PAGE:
BALTIMORE — This must be one special filly.
Rachel Alexandra is adding a dose of girl power to Saturday's Preakness Stakes, taking on a field of 12 colts for the first time in her 3-year-old life.
The tall, rangy filly has inspired uncommon faith from her owners, unusual loyalty from her jockey and early backing from the race's oddsmaker, all while carrying the hopes of a fading industry desperately seeking a star.
Her mere entry in the Preakness is a surprise. Fillies don't usually take on colts at the top level of racing because the boys are bigger, faster and stronger, and Rachel Alexandra's new owners — who purchased her just last week — had to pay $100,000 above the entry fee because she wasn't nominated to any of the Triple Crown races. Her previous owners had expected her to compete strictly against her own gender.
But she's clobbered the other girls. And she's larger than the Kentucky Derby winner.
Rachel Alexandra has won five consecutive races by a combined 431/2 lengths, virtually lapping the field and drawing comparisons to legendary fillies Ruffian and Winning Colors.
Now she's trying to achieve a feat unmatched since 1924, when Nellie Morse was the last of four fillies to win the 134-year-old Preakness.
Only 10 have tried since then, the last being Excellent Meeting in 1990. She was pulled up by the jockey as a precaution and didn't finish the race.
In 1980, Kentucky Derby winner Genuine Risk finished second in the Preakness, and in 1988, Winning Colors followed up her
Derby win with a third place in the Preakness. Winning Colors was the last filly to run as the race favorite, at 2-1 odds.
As early as Friday, Pimlico oddsmaker Frank Carulli vowed to make Rachel Alexandra the morning line favorite if she ran.
D. Wayne Lukas, the Hall of Fame trainer who saddled Winning Colors, believes Rachel Alexandra is a perfect candidate to take on the boys.
That's because she has already dominated her fellow females, she has a front-running style so they'll have to catch her if they can, and her pedigree suggests she can handle the 1 3-16-mile distance.
"She is definitely the one to beat," Lukas said.
Also helping Rachel Alexandra is the easy campaign she's enjoyed leading up to the Preakness. She's run four times this year and is coming off a smashing 20 1/4-length victory in the Derby eve Kentucky Oaks.
At the same time, her male counterparts were beating themselves up trying to earn enough money to qualify for the 20-horse Kentucky Derby. Those that succeeded had a rough trip in the mud on the first Saturday in May, with only 50-1 winner Mine
That Bird flying through the muck.
"She hasn't even been asked yet to run (hard) in any of her races," Lukas said. "She's got a big advantage, plus she's very, very talented."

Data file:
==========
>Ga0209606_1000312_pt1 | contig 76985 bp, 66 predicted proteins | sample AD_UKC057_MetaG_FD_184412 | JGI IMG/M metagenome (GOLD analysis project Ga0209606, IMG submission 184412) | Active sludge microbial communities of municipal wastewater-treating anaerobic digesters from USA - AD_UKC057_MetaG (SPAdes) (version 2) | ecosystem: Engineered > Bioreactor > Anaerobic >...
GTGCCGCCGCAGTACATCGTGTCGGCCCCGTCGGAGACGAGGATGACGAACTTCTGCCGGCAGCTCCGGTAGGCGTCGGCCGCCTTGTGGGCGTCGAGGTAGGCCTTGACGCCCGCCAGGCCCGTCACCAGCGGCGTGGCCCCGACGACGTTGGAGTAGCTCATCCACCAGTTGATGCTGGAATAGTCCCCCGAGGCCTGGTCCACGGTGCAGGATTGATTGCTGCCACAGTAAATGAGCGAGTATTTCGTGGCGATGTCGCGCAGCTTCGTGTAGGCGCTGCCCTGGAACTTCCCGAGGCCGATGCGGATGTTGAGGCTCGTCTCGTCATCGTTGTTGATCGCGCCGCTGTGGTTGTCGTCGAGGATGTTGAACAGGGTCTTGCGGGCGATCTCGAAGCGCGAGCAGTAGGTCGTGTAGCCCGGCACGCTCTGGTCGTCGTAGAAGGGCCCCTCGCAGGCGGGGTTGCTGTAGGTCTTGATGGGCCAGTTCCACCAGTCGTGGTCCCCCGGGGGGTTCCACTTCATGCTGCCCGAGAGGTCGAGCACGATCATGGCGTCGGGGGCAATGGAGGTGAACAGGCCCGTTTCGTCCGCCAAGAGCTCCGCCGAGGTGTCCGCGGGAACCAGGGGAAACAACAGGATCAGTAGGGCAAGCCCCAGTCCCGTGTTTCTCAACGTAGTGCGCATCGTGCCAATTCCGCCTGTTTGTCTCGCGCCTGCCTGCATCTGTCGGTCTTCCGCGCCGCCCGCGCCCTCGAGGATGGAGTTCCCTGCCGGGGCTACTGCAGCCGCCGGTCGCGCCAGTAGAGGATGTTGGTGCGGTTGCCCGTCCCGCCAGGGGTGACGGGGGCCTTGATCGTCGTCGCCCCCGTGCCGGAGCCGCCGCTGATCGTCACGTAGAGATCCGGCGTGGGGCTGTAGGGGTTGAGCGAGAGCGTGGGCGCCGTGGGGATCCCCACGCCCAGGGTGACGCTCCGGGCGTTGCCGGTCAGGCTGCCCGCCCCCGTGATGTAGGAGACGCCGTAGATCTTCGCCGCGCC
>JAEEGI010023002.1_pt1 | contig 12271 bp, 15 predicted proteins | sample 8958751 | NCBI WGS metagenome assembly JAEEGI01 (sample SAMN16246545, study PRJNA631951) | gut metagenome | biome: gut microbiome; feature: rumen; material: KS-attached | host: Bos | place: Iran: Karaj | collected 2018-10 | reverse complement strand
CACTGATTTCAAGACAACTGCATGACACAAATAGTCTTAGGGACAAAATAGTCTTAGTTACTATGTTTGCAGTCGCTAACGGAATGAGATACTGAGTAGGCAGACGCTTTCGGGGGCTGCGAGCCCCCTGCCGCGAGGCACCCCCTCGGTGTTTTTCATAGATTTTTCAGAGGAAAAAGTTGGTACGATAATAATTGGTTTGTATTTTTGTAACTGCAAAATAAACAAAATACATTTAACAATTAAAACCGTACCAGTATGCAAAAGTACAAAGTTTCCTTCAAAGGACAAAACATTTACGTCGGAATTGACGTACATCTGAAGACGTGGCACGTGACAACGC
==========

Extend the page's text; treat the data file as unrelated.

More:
Lukas, who has won the Preakness five times, will saddle Flying Private and Luv Gov on Saturday.
"I would like to think we can beat her," he said. "Reality says no."
Rachel Alexandra's presence apparently struck enough fear in rival owners that they threatened to flood the field with marginal colts to keep her out — the field has a 14-horse limit.
Cooler heads and a sense of fair play eventually prevailed.
"The controversy really helped," said David Fawkes, who trains Big Drama. "You can say it was poor sportsmanship, but press is good, even if it's bad press."
Having Rachel Alexandra in the Preakness could provide a much-needed boost to a struggling sport that attracts the public's attention for five weeks every spring. The last filly to make big news was Eight Belles, who finished second in last year's Derby then broke down after the finish line and had to be euthanized on the track.
The 2009 Kentucky Derby's television ratings were the highest in 17 years, and people are still buzzing about Mine That Bird's stunning last-to-first dash.
Lukas believes Rachel Alexandra could have the same effect on the Preakness.
"It'll help us a lot," he said. "Half the population in America is already under her umbrella, that's the women. They're all pulling for her."
After her Kentucky Oaks victory on May 1, Rachel Alexandra was purchased by Harold McCormick and Jess Jackson, who owns Stonestreet Stable and founded Kendall-Jackson winery. She was transferred to the barn of trainer Steve Asmussen, who trained two-time horse of the year Curlin.
Mine That Bird's trainer says bring her on.
"Obviously, Mr. Asmussen is a great trainer and if he feels that the filly is up to it and ready to be taken to task, I'm fine with that," Bennie Woolley Jr. said.
Derek Ryan, who trains Musket Man, the Derby's third-place finisher, is undeterred by her presence.
"The more the merrier," he said. "I'm not worried about anybody else in the field."
Neither is jockey Calvin Borel, whose heart belongs to Rachel Alexandra.
He elected to stay on as the filly's regular rider for the Preakness, dumping his mount on Derby winner Mine That Bird — a virtually unheard of move.
Borel said simply: "She's a once-in-a-lifetime horse."